How (not) to negotiate


This is the second day in Bukhara.

There was a rather tedious all-day drive from Khiva to Bukhara yesterday mostly through a scrubby desert. It is some 400km from one to the other, and since camels can only walk about 30 – 40km in a day, it must have taken the traders of old some 10 – 14 days to do the trip. I suspect that on Silk Road scales that the journey of 10 – 14 days is considered short, but it still seems quite a feat to have walked across such a dry and inhospitable environment. The car journey was pretty inhospitable too, with three security checks along the very reasonable motorway. When we asked the guide about the reason for the security checks – which were in the middle of nowhere – she replied airily that they were “just” security checks.

Bukhara though is completely different in style to Khiva. Where Khiva is compact and located within city walls, Bukhara is spread out and sprawling. Where Khiva is “renovated” Bukhara has a much more authentic feel. Both cities have lots of “M”s – museums, madrassas, and mausoleums, but the “M”s in Bukhara are much older, and have not been renovated. Tiles in Khiva are only blue green and white, whilst in Bukhara there are gold coloured tile, brown tiles, and yellow tiles, with different architectural styles for each of the mosques and mausoleums. The location of the “M”s in Bukhara is also stunning – frequently they face each other. Each building has a 50 metre facade with a central design of majolica tiles dedicated to the Koran, and Islam, each with a massive central arch. These facades compete for attention, attention from the faithful who come to pray, and from the tourists who come to gawp in slack jawed amazement. Each corner that one rounds, the next set of buildings are even more extraordinary. Although enormous the buildings are graceful, and perfectly balanced. The colouring matches the deep blue sky perfectly, so that the soaring buildings seem part of heaven itself.

Where there aren’t “M”s, there are traders – of all sorts and flavours. Carpets, metalwork, knives, food, and all sorts of silk and clothing. It is clear that Bukhara has always been a trading centre and as Bruce pointed out, the only new commodity now are the tourists. Otherwise nothing has changed – trading continues unabated.

One unique aspect of Bukhara is the Jewish community. There is a synagogue that goes back to the 14th/15th century. The Jewish population of Bukhara was at least 20,000, but now numbers no more than 500. They population after independence emigrated to New York (mostly Queens), Israel and Germany.  A very old gentleman who only spoke Russian showed us around, and when he heard that we were Cohenim, he very proudly showed us the Torah. Equally proudly he showed us the photos of Madeline Albright and Hilary Clinton when they visited the synagogue. We also had the opportunity to visit the home of a local Jew. It transpired that the Jewish family had left some 28 years ago, but the new residents had lovingly renovated the house. It was certainly very interesting to see Hebrew script painted on to the walls. More interesting was the collection of the new owner. He had three Torah, and the one on display was written on what appeared to be leather it was so old. Talking to the owner’s wife, she said that all the Torah were like that, and that she had not had them assessed by any academic or historian. It seems such a shame that they weren’t more cared for as clearly they were very old.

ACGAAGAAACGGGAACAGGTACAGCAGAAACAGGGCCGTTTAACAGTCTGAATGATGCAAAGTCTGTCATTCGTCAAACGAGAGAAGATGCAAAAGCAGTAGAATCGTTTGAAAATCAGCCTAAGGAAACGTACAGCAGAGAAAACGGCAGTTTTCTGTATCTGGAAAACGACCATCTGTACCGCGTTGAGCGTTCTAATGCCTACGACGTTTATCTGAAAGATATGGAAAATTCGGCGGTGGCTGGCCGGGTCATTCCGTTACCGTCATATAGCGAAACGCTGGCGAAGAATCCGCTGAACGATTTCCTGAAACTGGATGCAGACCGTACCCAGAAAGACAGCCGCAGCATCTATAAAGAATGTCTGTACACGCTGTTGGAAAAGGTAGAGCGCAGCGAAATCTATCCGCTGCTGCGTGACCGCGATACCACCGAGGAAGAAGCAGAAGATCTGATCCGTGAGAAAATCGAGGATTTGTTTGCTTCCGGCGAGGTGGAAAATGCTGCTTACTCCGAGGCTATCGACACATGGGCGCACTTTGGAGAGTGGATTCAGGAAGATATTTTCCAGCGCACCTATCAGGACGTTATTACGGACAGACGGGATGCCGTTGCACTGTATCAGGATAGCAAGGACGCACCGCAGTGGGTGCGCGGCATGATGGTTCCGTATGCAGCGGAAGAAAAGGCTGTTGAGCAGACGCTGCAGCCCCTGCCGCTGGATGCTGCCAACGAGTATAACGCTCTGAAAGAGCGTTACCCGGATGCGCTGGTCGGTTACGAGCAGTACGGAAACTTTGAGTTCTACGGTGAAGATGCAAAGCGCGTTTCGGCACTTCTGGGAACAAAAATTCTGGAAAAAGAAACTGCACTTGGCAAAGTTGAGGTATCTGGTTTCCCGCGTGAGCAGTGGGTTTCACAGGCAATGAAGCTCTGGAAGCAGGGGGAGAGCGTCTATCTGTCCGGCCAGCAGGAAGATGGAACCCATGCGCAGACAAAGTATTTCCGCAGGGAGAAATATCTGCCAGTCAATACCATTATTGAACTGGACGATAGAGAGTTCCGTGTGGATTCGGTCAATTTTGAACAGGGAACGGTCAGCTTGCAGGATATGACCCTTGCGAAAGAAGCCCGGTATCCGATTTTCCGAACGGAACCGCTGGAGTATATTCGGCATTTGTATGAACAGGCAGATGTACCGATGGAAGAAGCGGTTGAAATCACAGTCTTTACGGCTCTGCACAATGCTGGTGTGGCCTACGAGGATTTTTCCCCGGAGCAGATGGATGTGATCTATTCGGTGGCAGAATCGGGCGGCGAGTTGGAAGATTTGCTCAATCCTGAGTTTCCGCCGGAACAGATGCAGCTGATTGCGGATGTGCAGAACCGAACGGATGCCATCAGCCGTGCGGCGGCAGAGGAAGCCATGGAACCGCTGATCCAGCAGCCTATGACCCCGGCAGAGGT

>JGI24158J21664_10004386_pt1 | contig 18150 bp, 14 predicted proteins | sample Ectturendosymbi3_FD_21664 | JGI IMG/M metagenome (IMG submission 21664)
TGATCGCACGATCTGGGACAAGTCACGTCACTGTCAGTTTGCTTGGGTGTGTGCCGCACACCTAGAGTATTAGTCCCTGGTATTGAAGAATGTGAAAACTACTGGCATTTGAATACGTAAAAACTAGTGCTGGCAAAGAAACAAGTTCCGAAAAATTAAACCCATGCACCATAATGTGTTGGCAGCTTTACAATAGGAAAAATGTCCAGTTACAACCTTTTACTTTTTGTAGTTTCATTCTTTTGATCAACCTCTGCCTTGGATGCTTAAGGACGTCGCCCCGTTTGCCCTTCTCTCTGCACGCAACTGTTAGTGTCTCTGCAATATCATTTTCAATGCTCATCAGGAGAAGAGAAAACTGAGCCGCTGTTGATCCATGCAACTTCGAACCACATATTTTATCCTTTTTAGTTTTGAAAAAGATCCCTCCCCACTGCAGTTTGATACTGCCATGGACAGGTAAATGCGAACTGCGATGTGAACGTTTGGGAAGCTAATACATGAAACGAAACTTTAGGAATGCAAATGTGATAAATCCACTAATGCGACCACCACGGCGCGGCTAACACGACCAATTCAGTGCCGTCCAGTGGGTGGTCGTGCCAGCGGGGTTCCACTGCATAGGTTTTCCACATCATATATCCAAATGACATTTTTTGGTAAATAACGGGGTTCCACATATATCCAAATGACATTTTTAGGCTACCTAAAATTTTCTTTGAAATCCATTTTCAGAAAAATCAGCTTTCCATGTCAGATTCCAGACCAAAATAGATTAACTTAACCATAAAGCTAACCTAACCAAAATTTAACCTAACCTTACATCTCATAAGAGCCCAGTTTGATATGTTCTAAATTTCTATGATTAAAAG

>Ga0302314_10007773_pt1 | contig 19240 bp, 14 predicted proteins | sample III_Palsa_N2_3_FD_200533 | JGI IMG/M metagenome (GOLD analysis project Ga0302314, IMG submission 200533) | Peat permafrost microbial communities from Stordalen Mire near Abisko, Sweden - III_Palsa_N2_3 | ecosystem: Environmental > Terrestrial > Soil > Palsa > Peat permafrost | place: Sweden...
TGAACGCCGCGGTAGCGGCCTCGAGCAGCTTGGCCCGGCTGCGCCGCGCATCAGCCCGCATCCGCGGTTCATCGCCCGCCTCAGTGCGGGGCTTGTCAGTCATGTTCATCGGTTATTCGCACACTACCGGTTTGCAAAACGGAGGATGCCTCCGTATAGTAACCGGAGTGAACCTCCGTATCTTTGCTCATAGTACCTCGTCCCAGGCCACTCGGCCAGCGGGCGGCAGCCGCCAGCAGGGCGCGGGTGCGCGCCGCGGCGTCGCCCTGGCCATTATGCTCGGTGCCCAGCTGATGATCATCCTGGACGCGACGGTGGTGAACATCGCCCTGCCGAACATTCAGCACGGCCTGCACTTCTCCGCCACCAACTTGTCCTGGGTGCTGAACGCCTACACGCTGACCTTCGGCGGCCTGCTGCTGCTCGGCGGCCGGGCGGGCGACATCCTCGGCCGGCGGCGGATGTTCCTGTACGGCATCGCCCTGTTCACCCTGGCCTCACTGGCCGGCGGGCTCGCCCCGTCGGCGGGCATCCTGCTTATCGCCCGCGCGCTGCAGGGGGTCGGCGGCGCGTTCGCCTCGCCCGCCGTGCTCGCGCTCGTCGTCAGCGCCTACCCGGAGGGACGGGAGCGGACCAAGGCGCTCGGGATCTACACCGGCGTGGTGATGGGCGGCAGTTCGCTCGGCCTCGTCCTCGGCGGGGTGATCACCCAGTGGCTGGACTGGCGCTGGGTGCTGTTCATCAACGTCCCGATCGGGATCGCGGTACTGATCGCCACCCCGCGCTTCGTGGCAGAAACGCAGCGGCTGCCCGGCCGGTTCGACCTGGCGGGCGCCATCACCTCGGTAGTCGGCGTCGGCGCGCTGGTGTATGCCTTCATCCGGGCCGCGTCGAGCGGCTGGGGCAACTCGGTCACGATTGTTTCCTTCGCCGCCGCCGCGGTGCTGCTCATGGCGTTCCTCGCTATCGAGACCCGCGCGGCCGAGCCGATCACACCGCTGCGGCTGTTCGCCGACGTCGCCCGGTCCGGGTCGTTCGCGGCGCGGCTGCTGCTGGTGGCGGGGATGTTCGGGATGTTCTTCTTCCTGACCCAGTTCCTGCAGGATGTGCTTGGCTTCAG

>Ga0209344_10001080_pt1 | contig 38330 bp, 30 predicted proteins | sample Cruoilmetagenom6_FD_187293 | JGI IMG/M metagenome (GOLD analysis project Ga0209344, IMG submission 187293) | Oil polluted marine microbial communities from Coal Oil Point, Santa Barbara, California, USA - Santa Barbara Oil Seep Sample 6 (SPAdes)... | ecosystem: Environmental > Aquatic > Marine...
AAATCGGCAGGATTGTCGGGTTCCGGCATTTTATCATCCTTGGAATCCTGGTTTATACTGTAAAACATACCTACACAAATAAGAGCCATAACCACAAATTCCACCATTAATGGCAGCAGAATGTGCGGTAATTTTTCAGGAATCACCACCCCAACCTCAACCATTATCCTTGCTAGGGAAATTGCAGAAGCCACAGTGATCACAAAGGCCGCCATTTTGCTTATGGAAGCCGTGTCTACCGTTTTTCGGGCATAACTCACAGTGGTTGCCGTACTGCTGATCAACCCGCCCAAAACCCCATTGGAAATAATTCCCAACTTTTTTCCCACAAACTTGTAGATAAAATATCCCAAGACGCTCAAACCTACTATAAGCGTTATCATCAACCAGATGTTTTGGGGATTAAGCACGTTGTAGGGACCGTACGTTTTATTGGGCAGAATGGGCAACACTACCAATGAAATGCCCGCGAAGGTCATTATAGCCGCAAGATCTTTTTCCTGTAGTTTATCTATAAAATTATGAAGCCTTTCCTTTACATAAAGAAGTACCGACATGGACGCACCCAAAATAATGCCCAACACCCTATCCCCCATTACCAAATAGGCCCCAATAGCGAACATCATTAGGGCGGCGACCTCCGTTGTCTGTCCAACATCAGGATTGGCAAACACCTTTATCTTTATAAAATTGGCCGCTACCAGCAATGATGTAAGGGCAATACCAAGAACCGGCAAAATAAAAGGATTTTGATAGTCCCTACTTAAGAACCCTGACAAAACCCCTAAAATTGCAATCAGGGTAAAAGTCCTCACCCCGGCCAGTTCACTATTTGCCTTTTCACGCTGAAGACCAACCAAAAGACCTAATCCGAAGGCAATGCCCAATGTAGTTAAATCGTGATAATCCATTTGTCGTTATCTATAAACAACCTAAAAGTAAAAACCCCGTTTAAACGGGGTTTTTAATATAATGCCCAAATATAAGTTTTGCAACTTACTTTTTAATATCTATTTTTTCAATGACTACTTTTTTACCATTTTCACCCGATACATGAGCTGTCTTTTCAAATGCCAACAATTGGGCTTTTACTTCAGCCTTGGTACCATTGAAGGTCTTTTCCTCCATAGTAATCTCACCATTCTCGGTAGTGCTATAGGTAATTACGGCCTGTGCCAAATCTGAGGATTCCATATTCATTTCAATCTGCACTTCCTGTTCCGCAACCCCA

The other addition to this blog is to admit to the children that we have spent more of their inheritance (SKI – spending the kids inheritance). We bought a silk carpet. The process was interesting; first we were taken to a show room where an articulate and intelligent woman named Sabina explained about carpets, what the patterns meant, and the difference between the wools and silk, the number of knots per inch, etc etc. We saw “her girls” making carpets, and there was something rather idiosyncratic about the girls sitting cross legged in front of a half-made carpet, weaving the thread you hand, and listening to their iPods. We left for lunch, and after the meal, Elaine and I discussed our negotiating strategy. We agreed an upper limit which absolutely we would not exceed. We returned expectantly and spent a pleasant half hour finding the perfect two or three carpets that we really liked. We opened negotiation. Within the first 30 seconds we (actually I – Elaine decided that it was my responsibility) had exceeded our upper limit by 50%. We returned to the hotel the proud owner of a truly fantastic pure silk rug, 320 knots per inch, and hand dyed colours. We agreed with Sabina, that it probably didn’t need to be declared at customs, and would work really well in our baggage close to the dirty washing…..


Next stop Samarkand.